Beam Trials Pedestrian Shield to Adjust e-Scooter Speeds for Road Surfaces

Beam Mobility is conducting an Australian-first trial of its Pedestrian Shield technology, which is powered by Drover AI’s PathPilot, to adjust the speed of e-scooters on different road surfaces.

Pedestrian Shield will be integrated into a number of Beam e-scooters in Adelaide, Canberra, Hobart, Launceston and Perth to trial the technology’s potential across Australia.

Drover AI’s Path Pilot can detect city infrastructure such as roads or footpaths in real-time using an onboard camera. With Pedestrian Shield, Beam’s e-scooters will accurately identify whether the vehicle is travelling on a pedestrian pavement, a street, or a bike lane, and will adjust the e-scooter according to the surface’s relevant restrictions.

Alex Nesic, Co-Founder at Drover AI said:

“Drover is excited to partner with Beam to introduce PathPilot to Australia as they endeavour to enhance the safety and intelligence of shared micromobility vehicles for all stakeholders. Micromobility offers many benefits in urban environments and Drover is thrilled to be able to contribute our technology to address the biggest regulatory concerns while also exploring the greater potential of AI-powered computer vision to contribute to the evolution of shared micromobility.”

Each of the six pilot cities has different state legislation for e-scooters, so Pedestrian Shield will allow each city to manage their own riding rules.

Beam Pedestrian Shield
The technology enables Beam’s e-scooters to adhere to restrictions such as reduced speed limits or no riding on pedestrian paths even in GPS-challenged areas
Beam Group’s Chief Technology Officer Deb Gangopadhyay, said:

“We’re pleased to be the exclusive partner of Drover AI in Australia & New Zealand, and to incorporate their industry-leading PathPilot technology into Beam’s Pedestrian Shield. The majority of pavement detection technology relies on positioning like GPS and detailed mapping of every road and pavement in a city. These solutions are not scalable and are unreliable due to the proximity of roads and pavements. In comparison, Pedestrian shield uses an on-board camera that detects when riders are riding on pavements instantly and accurately without the need for precise mapping and perfect positioning. We are excited to bring this technology to Australian roads first.”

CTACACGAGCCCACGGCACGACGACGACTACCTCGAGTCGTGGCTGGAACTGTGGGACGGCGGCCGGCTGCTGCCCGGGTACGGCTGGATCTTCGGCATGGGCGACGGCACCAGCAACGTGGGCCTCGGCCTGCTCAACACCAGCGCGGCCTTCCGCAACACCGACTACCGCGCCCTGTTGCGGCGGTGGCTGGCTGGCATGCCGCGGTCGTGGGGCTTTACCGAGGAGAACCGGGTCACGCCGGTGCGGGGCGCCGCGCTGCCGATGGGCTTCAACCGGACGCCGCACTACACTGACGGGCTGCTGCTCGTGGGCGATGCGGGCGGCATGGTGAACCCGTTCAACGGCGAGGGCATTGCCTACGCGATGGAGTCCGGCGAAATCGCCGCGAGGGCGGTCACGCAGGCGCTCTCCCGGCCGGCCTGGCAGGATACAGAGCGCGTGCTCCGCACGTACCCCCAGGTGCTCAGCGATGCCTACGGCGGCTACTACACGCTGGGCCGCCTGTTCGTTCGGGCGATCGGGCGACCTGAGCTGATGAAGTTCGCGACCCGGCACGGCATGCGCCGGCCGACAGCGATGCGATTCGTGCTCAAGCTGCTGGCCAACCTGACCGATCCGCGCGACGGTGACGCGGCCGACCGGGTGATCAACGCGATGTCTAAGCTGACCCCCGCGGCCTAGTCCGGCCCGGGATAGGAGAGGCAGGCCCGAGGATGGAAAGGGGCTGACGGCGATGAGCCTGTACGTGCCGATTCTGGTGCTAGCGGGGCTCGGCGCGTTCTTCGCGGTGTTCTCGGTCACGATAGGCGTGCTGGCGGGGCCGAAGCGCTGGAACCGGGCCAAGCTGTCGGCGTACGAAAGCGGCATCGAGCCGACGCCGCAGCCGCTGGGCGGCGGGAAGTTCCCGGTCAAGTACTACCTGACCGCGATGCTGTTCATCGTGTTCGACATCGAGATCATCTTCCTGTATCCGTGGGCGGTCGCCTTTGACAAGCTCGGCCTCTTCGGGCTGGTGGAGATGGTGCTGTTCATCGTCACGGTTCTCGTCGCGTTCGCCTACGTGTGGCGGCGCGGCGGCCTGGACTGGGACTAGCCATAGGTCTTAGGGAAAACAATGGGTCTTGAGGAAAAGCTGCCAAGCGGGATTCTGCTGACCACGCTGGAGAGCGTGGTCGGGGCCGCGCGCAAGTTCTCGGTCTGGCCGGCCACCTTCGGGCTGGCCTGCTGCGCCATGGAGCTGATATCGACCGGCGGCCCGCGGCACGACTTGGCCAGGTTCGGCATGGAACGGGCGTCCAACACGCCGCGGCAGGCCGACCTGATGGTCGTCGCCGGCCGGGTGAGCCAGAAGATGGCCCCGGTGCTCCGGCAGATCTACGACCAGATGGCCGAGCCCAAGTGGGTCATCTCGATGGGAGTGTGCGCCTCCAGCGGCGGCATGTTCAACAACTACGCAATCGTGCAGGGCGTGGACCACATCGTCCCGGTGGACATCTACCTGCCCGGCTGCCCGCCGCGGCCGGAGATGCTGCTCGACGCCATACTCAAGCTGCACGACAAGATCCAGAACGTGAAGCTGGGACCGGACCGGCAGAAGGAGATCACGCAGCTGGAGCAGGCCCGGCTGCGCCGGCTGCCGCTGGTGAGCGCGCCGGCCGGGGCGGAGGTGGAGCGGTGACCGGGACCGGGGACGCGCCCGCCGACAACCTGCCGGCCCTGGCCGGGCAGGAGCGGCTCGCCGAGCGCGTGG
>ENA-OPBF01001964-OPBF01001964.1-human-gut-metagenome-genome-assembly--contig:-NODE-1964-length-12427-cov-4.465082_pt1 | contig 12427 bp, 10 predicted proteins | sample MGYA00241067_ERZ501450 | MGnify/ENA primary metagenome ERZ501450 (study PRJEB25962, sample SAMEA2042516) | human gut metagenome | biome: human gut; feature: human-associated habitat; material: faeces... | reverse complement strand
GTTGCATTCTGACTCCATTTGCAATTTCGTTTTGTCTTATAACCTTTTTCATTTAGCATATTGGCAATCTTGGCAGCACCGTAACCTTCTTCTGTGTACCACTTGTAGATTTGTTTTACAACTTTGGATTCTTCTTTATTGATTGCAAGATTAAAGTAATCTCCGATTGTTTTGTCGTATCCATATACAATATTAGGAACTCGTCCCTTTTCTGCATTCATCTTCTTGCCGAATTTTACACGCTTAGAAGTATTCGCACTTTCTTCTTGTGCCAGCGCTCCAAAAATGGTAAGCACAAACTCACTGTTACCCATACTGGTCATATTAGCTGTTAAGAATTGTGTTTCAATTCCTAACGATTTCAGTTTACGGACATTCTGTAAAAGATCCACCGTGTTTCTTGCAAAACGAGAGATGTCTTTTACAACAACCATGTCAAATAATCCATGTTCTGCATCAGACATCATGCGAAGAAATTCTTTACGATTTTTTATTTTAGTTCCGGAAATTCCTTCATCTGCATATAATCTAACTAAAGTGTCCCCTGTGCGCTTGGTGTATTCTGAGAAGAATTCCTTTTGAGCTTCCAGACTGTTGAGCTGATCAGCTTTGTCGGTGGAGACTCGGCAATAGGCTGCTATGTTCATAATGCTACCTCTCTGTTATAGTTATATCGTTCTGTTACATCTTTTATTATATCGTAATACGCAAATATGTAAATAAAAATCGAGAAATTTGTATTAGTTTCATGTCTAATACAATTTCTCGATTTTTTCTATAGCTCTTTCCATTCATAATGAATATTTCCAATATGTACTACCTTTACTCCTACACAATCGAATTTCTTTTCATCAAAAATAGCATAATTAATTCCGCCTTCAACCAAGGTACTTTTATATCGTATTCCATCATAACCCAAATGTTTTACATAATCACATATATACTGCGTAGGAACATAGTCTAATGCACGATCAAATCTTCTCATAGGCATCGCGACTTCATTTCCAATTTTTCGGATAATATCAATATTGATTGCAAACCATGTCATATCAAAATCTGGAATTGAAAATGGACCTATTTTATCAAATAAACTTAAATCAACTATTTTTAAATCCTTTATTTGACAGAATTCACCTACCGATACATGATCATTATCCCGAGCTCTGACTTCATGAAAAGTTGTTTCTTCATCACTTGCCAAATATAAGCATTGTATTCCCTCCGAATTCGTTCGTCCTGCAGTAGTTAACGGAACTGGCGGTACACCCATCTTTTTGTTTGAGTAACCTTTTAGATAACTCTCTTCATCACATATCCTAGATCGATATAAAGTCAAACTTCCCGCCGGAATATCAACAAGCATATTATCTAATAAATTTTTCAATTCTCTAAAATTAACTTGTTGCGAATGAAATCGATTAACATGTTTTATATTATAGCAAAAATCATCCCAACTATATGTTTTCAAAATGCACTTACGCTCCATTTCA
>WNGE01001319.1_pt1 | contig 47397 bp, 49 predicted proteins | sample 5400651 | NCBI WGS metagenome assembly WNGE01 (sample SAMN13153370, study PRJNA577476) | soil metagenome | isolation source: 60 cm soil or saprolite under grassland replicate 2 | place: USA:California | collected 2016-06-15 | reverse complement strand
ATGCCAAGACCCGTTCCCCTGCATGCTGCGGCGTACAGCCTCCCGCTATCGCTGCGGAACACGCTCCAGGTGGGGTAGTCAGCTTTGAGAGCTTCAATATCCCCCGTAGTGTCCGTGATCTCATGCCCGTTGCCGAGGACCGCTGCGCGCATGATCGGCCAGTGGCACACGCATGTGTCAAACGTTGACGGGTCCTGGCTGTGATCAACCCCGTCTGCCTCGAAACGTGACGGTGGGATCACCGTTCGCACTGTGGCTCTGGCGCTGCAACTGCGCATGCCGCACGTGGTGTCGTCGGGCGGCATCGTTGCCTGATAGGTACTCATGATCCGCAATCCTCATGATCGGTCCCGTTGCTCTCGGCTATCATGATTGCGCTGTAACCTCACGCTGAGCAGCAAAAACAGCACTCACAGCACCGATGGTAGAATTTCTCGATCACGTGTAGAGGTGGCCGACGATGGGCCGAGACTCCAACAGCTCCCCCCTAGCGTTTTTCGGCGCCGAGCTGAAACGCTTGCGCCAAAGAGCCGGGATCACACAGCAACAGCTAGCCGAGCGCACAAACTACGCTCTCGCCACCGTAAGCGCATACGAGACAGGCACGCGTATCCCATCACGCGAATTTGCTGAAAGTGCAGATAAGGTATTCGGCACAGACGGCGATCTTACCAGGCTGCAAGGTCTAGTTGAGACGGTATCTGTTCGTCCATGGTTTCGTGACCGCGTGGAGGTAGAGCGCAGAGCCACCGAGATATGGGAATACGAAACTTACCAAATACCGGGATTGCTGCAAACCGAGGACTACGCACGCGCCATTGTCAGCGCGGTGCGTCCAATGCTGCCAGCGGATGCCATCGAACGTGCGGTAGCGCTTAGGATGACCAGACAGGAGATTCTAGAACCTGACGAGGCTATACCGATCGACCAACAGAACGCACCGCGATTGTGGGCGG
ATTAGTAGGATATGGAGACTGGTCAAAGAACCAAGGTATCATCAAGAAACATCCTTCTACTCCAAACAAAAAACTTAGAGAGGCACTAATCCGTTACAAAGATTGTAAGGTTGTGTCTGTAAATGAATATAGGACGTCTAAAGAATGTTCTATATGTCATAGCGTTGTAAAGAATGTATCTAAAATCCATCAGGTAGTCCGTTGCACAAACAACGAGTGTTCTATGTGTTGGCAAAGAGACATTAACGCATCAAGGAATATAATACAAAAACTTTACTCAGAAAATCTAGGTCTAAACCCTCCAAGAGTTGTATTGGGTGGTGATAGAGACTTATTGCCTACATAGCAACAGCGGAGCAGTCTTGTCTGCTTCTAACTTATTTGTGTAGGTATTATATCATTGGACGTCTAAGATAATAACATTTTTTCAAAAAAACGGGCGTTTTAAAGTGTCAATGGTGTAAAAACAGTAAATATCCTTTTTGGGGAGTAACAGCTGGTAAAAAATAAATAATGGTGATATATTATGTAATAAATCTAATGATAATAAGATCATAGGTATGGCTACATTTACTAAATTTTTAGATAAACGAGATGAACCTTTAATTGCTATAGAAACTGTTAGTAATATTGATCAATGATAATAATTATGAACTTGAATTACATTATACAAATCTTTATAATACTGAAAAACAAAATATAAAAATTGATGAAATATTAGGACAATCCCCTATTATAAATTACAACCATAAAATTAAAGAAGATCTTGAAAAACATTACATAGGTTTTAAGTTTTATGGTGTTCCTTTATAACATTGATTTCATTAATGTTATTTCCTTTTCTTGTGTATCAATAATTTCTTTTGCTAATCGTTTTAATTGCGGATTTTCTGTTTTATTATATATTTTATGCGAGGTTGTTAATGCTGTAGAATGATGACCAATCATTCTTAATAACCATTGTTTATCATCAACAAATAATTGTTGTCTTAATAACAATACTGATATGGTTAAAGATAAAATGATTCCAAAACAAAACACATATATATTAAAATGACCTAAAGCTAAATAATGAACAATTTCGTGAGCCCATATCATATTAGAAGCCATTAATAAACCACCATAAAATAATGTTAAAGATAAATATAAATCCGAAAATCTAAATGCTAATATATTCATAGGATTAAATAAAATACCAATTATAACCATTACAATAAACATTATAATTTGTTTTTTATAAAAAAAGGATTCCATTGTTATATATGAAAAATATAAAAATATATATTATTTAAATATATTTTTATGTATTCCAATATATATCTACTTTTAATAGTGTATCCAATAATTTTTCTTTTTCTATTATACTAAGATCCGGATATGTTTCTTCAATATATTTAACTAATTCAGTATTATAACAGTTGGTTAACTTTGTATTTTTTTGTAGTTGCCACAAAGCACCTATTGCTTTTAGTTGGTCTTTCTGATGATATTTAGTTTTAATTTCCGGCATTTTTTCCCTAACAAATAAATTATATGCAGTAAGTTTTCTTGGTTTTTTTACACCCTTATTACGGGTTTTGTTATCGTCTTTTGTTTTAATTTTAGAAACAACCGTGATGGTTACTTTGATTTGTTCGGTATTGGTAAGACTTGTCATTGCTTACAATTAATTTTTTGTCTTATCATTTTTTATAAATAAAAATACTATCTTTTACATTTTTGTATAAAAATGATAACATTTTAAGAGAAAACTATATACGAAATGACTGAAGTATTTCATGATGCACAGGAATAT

Phase two of Beam’s Pedestrian Shield will launch in mid-2022 and will incorporate additional technology to enable the e-scooter to detect pedestrians on footpaths. The vehicles will then automatically slow down or stop to prevent collisions.

The data gathered in the trial cities will also power a nationwide roll-out of the technology later this year.

Beam’s General Manager (ANZ) Tom Cooper, said:

“This trial is the first of its kind in Australia, and one we hope will set a new standard of micromobility technology in the country. As micromobility becomes more commonplace in cities, we believe its usage will only continue to increase exponentially, with more citizens engaging on the streets and leaving their cars behind.”

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